Photo: Flickr/Jason Hargrove
After the CARD Act regulations squeezed banks’ profit margins, some abusive practices were ended while new loopholes opened.Specifically, underwriting, which is the process issuers and banks use to determine what kind of financial risk you pose, whether or not to lend to you, and on what terms, became a whole lot trickier.
Credit underwriting has always been a closely-guarded secret, but educated consumers can use these financial tricks to make their credit cards work for, instead of against, them.
Here are three things your credit card company doesn’t want you to know, and how to use it to your advantage:
- You can influence your credit limit. The credit limit you are offered is influenced by two factors: your income and credit score. While your income gives lenders a sense of how much credit you are likely to charge, your credit score suggests how likely you are to pay back your debts. In this formula, your credit score is weighted more because credit card companies are risk-averse. For instance, a high income and poor credit score is likely get a lower credit limit than a low income with excellent score.
- Advantage: If you have great credit, it could be worthwhile to request a credit line increase. Increasing your credit limit can lower your credit utilization rate, which benefits your credit score. Be warned that you may be subject to a hard inquiry, which knocks a few points off your score in the short term. If you still need to build your credit before requesting a credit line increase, use CreditKarma.com to check your credit score for free and use the Free Credit Report Card to see what actions you can take to improve your credit.
Your 0% intro APR could cost you. 0% intro APR cards can save significant interest on big-ticket purchases and balance transfers for a promotional period of six or more months. However, if you make a late payment during the promotional period, the credit card company can reset your 0% APR to the default interest rate. The company can even tack on retroactive interest charges, which is the interest that would’ve accrued on your entire balance during the promotional period. Also, if the promotional period ends and the balance isn’t paid in full, you can also be retroactively charged interest on your entire balance.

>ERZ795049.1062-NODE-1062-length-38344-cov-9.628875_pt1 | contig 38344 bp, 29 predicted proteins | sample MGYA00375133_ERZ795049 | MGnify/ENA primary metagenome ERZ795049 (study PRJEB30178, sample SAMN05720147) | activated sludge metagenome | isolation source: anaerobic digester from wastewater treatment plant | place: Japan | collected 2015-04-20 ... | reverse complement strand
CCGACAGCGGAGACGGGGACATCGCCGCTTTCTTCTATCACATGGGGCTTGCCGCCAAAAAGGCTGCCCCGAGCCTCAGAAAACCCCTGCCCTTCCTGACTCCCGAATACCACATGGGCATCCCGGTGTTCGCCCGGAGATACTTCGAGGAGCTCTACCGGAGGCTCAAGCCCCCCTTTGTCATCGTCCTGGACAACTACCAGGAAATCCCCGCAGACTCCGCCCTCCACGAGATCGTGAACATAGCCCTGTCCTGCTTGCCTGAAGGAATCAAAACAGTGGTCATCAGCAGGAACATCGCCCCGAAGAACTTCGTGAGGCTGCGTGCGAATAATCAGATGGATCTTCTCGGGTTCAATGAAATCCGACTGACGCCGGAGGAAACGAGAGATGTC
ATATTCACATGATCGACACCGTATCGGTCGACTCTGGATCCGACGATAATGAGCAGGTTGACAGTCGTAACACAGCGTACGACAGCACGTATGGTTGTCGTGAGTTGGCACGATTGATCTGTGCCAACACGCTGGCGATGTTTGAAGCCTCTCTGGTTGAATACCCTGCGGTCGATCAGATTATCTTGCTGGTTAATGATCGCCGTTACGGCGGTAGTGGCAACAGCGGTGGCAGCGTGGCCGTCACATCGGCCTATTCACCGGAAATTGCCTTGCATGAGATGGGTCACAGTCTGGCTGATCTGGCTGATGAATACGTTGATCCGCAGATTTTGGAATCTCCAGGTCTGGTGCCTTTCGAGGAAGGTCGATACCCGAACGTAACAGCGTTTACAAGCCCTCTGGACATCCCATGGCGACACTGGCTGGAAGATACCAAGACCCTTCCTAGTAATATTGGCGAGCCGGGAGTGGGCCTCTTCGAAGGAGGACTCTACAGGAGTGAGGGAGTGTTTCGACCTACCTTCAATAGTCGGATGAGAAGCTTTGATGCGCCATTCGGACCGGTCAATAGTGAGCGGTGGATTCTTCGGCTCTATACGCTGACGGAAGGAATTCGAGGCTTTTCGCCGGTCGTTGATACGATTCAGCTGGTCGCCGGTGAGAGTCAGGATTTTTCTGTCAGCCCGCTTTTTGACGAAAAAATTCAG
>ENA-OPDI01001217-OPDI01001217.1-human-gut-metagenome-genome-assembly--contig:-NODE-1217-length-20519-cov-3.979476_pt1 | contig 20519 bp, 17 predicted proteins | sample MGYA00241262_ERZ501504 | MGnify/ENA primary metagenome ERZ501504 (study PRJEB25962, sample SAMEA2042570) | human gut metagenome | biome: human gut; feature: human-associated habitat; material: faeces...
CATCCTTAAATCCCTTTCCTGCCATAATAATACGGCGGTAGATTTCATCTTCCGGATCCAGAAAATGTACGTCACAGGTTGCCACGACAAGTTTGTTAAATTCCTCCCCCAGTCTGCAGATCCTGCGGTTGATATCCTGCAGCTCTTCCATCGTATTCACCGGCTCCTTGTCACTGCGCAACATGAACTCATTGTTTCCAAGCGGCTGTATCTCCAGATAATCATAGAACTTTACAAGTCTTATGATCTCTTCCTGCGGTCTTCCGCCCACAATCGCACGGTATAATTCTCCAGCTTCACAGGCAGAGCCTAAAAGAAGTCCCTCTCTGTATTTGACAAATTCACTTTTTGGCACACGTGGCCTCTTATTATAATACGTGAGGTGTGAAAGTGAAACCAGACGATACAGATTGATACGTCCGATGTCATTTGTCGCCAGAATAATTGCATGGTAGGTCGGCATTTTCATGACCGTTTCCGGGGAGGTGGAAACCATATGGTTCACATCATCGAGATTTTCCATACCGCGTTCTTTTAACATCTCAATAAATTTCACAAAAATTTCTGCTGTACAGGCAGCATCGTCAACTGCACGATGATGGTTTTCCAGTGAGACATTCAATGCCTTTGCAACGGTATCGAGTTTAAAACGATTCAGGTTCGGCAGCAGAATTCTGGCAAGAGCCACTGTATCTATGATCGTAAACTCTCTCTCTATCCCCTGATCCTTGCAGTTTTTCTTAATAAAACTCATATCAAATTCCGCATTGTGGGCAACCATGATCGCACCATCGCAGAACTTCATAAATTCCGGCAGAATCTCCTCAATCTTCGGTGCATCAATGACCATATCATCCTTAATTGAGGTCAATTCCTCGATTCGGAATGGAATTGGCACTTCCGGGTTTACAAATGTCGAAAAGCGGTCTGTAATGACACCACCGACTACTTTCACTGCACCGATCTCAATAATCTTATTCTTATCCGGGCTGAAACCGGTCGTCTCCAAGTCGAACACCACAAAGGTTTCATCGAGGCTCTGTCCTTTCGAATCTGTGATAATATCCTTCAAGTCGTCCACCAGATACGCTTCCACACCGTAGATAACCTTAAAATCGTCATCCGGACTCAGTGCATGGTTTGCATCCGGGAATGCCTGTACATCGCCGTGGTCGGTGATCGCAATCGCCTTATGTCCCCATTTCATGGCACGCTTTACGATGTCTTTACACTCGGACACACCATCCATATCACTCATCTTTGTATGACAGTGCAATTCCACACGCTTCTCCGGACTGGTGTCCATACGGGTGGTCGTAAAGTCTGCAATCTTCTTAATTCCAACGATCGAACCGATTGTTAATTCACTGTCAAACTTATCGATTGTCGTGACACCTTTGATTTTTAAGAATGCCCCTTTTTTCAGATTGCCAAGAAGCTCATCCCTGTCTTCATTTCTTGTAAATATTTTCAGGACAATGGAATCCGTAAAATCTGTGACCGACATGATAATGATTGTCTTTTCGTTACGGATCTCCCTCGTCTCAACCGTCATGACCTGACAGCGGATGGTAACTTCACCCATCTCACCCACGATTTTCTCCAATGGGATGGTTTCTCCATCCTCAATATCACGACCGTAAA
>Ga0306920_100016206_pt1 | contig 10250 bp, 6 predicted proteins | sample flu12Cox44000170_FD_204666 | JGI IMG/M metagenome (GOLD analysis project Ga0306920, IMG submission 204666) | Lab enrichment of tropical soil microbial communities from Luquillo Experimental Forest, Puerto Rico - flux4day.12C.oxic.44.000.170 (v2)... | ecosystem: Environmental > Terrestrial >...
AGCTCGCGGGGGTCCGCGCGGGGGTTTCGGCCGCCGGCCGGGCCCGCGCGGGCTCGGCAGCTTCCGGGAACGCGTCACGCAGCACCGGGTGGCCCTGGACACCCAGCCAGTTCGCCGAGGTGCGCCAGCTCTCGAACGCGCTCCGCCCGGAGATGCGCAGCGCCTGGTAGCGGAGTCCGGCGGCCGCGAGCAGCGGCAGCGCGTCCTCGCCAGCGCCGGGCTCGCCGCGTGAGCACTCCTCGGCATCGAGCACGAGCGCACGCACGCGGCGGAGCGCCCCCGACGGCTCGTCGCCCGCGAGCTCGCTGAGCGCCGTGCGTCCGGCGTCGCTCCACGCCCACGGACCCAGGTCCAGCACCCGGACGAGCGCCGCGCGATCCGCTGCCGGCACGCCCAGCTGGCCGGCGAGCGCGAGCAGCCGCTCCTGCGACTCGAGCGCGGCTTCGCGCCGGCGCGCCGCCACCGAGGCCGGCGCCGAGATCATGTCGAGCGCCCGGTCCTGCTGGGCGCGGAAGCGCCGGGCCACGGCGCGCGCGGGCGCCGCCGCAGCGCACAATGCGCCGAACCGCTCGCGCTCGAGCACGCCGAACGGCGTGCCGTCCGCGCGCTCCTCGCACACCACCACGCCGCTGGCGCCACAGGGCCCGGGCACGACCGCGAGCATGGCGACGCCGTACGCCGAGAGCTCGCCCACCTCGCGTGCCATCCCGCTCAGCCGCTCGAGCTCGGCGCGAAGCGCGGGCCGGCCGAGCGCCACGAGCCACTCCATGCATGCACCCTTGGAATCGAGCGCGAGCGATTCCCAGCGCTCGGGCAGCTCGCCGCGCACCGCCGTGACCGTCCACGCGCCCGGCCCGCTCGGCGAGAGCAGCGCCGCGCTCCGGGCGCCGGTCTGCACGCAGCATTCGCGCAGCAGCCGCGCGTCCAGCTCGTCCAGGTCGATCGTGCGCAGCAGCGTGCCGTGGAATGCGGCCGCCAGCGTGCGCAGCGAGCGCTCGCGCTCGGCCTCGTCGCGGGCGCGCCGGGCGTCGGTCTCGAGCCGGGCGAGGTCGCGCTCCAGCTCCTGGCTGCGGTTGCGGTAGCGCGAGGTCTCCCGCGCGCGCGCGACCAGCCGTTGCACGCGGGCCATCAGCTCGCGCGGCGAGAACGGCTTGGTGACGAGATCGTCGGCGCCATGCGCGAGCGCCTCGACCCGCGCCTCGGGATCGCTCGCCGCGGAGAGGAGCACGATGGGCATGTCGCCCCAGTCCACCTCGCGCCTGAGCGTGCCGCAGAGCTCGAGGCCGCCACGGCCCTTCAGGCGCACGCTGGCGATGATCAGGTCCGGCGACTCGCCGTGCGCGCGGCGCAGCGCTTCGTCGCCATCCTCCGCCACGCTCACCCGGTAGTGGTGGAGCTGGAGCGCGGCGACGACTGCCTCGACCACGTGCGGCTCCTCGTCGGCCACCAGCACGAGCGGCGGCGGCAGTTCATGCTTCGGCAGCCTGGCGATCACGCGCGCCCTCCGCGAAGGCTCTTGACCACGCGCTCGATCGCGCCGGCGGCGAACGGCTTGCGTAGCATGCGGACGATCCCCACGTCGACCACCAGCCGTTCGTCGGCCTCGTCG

- Advantage: Plan and prioritise your monthly payments to make sure you are on track to pay off your balance before the promotional period ends. Also, set up auto pay or text /email reminders to make sure you never miss a payment.
We don’t need you to carry a balance. Many consumers believe that carrying a small balance on their credit card month-to-month is good for their credit. But this is a damaging myth: lenders and banks don’t see this as a sign of active use or creditworthiness, and carrying a balance doesn’t help your credit score. In fact, it increases your debt through interest charges and can hurt your credit score if your total card balances are over 30% of your total credit limits.
- Advantage: Never leave a balance month-to-month if you can help it. You can show active credit use by making a small purchase, like a tank of gas or a grocery run, every month and paying it in full by the end of the month. That’s enough credit use to build your credit, as long as you keep your balances well below 30% of your total credit limits and consistently pay on-time.
On a final note, here’s one important tip that credit card companies don’t want you to know that can certainly help cardholders: it doesn’t hurt to ask.
If you want to negotiate the terms of your credit card or contest a fee, simply call up your credit card company and politely request it. Companies are often willing to compromise if you pay on-time and manage your credit card wisely.
Here are a few examples of what consumers can negotiate: you can ask to have an annual fee removed, lower your card’s interest rate, remove a late fee, change your payment date, and raise your credit limit. Once you’re in contact with your company’s customer service, also be armed with knowing your credit score and how long you’ve been a customer.
Remember, credit card companies will fight to keep customers from going to the competition. Even the best credit card companies aren’t necessarily looking out for you, so be proactive in getting what you want out of your plastic.
Justine Rivero is the Credit Advisor for CreditKarma.com, the pro-consumer credit advocate that helps
more than 3 million consumers realise the everyday cost savings of having great credit health.